UF Health Cancer Center selects 2023-25 cohort of team-based cancer research trainees

The University of Florida Health Cancer Center is pleased to announce the four teams of pre- and postdoctoral fellows who will engage in two-year transdisciplinary cancer research projects through its Team-based Interdisciplinary Cancer Research Training (TICaRT) Program.

Funded through the National Cancer Institute (NCI), the innovative program provides UF trainees from a broad range of disciplines the opportunity to develop interdisciplinary skills in cancer research and gain experience with transdisciplinary approaches.

The premise of the program is that the next generation of cancer researchers will require expertise in interdisciplinary approaches in a team-based setting to address the increasing complexities of cancer and become successful independent investigators.

The 2023-25 cohort was selected from a highly competitive pool of applicants. Trainees come from four UF colleges, representing basic science, clinical and translational research, and population science. They will spend two years in the program, working as teams on joint projects. The program features a near-peer mentoring approach, pairing up trainees at similar levels in their training to provide valuable mentorship and collaboration opportunities.

“Our goal is to provide an innovative cancer research team experience that emphasizes the development of relationships across scientific disciplines, departments and colleges,” said Dietmar Siemann, Ph.D., principal investigator of the NCI-supported T32 training grant that funds the team-based training program and associate director for education and training at the Cancer Center. “We want to provide a program that seeks to lead to significant advances in our fundamental understanding of cancer and its clinical management.”

This year’s trainees, who were introduced during the Cancer Center’s annual TICaRT Research Symposium on Aug 10., will tackle a wide range of cancer research projects. Researchers from pediatric infectious diseases are teaming up with medicinal chemists to study how small molecules may be used as anti-cancer drugs. Experts in physical therapy and cancer biology are joining forces to advance compounds to reverse cancer cachexia, a complication involving muscle wasting.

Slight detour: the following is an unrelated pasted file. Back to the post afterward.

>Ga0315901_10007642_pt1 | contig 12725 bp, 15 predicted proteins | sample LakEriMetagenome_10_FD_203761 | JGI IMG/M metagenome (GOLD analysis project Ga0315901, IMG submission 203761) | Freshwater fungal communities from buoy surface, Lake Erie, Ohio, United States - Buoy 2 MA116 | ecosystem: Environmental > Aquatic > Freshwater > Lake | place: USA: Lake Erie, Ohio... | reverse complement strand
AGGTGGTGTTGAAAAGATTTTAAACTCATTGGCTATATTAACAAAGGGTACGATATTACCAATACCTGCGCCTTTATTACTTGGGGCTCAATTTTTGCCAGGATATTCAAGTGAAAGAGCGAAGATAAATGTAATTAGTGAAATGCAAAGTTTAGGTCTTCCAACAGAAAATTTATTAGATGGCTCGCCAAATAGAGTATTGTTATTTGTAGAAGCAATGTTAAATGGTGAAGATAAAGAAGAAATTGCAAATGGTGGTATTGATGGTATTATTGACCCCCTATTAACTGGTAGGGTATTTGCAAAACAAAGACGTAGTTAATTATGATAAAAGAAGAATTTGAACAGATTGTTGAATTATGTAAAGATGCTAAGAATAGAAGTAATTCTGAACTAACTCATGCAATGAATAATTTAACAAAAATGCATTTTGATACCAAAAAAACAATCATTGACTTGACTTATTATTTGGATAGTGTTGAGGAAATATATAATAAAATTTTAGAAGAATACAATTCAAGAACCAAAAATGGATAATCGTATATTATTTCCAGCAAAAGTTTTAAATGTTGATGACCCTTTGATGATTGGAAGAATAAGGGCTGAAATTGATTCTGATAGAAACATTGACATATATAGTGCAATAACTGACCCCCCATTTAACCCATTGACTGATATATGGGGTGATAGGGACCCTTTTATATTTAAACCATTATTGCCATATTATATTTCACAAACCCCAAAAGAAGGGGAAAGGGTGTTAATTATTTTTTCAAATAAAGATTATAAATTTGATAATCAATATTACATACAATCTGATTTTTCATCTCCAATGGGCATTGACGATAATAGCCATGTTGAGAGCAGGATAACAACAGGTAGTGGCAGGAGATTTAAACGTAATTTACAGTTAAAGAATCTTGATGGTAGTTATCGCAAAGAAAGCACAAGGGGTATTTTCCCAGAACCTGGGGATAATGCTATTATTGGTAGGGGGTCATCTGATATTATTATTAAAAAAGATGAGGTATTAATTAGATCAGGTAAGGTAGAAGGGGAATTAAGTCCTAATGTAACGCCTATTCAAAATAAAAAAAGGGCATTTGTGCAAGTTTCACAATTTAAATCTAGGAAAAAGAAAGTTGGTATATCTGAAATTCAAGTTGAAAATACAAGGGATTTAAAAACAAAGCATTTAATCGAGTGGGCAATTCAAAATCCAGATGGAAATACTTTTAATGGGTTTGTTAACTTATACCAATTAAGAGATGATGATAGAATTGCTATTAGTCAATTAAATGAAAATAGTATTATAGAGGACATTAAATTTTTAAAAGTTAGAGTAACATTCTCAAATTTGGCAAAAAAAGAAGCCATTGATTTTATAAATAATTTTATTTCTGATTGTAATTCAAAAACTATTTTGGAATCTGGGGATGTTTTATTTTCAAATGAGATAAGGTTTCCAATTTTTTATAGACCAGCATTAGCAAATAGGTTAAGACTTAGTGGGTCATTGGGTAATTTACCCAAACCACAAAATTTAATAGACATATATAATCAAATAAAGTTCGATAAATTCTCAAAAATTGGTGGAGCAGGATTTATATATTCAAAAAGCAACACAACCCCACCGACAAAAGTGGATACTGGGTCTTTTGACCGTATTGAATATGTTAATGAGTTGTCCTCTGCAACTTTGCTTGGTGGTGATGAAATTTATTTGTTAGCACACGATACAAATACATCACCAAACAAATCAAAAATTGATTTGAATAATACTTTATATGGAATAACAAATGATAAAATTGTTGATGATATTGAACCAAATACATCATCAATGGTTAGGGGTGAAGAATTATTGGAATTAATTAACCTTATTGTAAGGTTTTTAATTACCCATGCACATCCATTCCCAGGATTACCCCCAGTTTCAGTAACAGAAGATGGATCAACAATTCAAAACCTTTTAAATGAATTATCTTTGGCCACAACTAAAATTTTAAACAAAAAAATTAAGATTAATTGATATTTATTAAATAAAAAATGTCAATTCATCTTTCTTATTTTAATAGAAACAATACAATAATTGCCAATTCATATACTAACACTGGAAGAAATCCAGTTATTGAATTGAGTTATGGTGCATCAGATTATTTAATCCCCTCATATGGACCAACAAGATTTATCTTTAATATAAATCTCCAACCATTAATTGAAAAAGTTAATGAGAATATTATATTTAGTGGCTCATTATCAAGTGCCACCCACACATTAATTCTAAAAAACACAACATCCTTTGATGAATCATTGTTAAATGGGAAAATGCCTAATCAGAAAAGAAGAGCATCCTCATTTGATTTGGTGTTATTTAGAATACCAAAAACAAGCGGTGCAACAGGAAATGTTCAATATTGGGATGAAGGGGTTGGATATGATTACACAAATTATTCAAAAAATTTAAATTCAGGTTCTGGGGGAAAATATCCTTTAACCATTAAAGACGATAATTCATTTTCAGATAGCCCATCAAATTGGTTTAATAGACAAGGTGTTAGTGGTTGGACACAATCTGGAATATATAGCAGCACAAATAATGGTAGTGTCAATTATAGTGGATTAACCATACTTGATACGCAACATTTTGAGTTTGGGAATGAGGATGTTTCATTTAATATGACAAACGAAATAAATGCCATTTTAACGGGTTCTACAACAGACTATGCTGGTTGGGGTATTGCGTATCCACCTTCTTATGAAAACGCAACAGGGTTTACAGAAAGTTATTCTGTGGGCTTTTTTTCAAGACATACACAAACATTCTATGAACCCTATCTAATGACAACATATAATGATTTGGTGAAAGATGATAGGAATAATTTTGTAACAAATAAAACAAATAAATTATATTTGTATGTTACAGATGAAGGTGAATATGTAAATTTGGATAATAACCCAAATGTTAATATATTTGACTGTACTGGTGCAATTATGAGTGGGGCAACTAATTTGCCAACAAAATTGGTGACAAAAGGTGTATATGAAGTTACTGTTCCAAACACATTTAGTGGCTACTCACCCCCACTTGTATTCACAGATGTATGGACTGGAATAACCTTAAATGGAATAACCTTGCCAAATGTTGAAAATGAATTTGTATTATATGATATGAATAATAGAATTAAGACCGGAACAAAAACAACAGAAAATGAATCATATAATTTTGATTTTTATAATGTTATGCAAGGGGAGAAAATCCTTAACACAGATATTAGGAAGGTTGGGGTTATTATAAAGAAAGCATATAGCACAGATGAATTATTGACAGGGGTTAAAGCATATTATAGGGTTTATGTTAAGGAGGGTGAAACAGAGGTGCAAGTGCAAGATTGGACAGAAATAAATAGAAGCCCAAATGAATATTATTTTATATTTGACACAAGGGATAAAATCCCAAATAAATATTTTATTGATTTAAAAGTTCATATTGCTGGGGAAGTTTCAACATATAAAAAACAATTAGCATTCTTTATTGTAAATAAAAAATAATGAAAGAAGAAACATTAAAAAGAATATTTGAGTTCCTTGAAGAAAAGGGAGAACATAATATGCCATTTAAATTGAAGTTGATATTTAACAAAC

Another project brings together analytical chemists and surgical oncologists to research how a microrobotic chip device can help detect biomarkers in pancreatic cancer. And epidemiologists and medicinal chemists are pooling their expertise to optimize assessment of lung cancer risk.

The TICaRT program began in 2021 when Siemann received the T32 training grant from the NCI. It is the only NCI-funded T32 program in the country devoted to team-based training and near-peer mentoring.

The program draws students from 11 Ph.D. programs and nine colleges across the biomedical spectrum. A cohesive group of 37 basic science and clinical faculty from 22 departments provides oversight and mentorship.

The first cohort of four teams, which began in August 2021 and completed the program this month, has had numerous accomplishments, including two predoctoral awards, a book chapter and 11 publications to date. One predoctoral fellow has since completed doctoral training and accepted a position as a field application scientist for Spectral Instruments, an imaging technology company in San Diego, California. Another postdoctoral fellow was recently appointed as a senior program director focused on health equity with the Leukemia & Lymphoma Society.

Congratulations to the 2023-25 cohort!

Team Project: Small molecules and PROTACs for modulation of Epstein-Barr virus lytic reactivation

Beth Rousseau, Ph.D., left, and Alexis Smith

Beth Rousseau, Ph.D., Postdoctoral Fellow
Mentor: Sumita Bhaduri-McIntosh, M.D., Ph.D., Pediatrics-Infectious Diseases
Dissertation Project: Discovering pro-lytic mechanisms to trigger lysis of Epstein-Barr virus cancer cells

Alexis Smith, Predoctoral Fellow
Mentor: Guangrong Zheng, Ph.D., Pharmaceutical Sciences-Medicinal Chemistry
Dissertation Project: Development of potent METTL3 PROTAC degraders for treatment of AML

Team Project: Utilizing proteolysis targeting chimeras against BCL-2 and BCL-X for clearing senescent cells to reverse therapy induced cachexia

Jeremy Ducharme, Ph.D., and Madison Carelock

Jeremy Ducharme, Ph.D., Postdoctoral Fellow
Mentor: Andrew Judge, Ph.D., Physical Therapy
Dissertation Project: Development of Novel Therapeutics for Cancer Cachexia

Madison Carelock, Predoctoral Fellow
Mentor: Weizhou Zhang, Ph.D., Biomedical Sciences-Cancer Biology
Research Project: Dissecting the lineage-specific role of BCL-XL in breast cancer metastasis

Team Project: Pancreatic Ductal Adenocarcinoma Biomarker Detection/Validation via Intelligent Microrobotic Chip Device

Nathan Hart and Jordan McKean, M.D.

Nathan Hart, Predoctoral Fellow
Mentor: Yong Zeng, Ph.D., Analytical Chemistry
Dissertation Project: CRISPR-based Biosensing of Target MiRNAs Using Micro-scale Pneumatic Actuator

Jordan McKean, M.D., Postdoctoral Fellow
Mentor: Steven Hughes, M.D., General Surgery

Team Project: Optimizing lung cancer risk assessment: from bench to trench

Meghann Wheeler, left, and Breanne Freeman

Meghann Wheeler, Predoctoral Fellow
Mentor: Dejana Braithwaite, Ph.D., Epidemiology
Dissertation Project: Evaluating proteomic and metabolomic blood-based biomarkers for use in lung cancer risk assessment

Breanne Freeman, Predoctoral Fellow
Mentor: Chengguo Xing, Ph.D., Pharmaceutical Sciences-Medicinal Chemistry
Research Project: Developing lung carcinogenesis biomarkers and cancer risk predictive score on a tobacco smoke-induced lung carcinogenesis A/J mouse cohort

Photos: 2023 TICaRT Research Symposium

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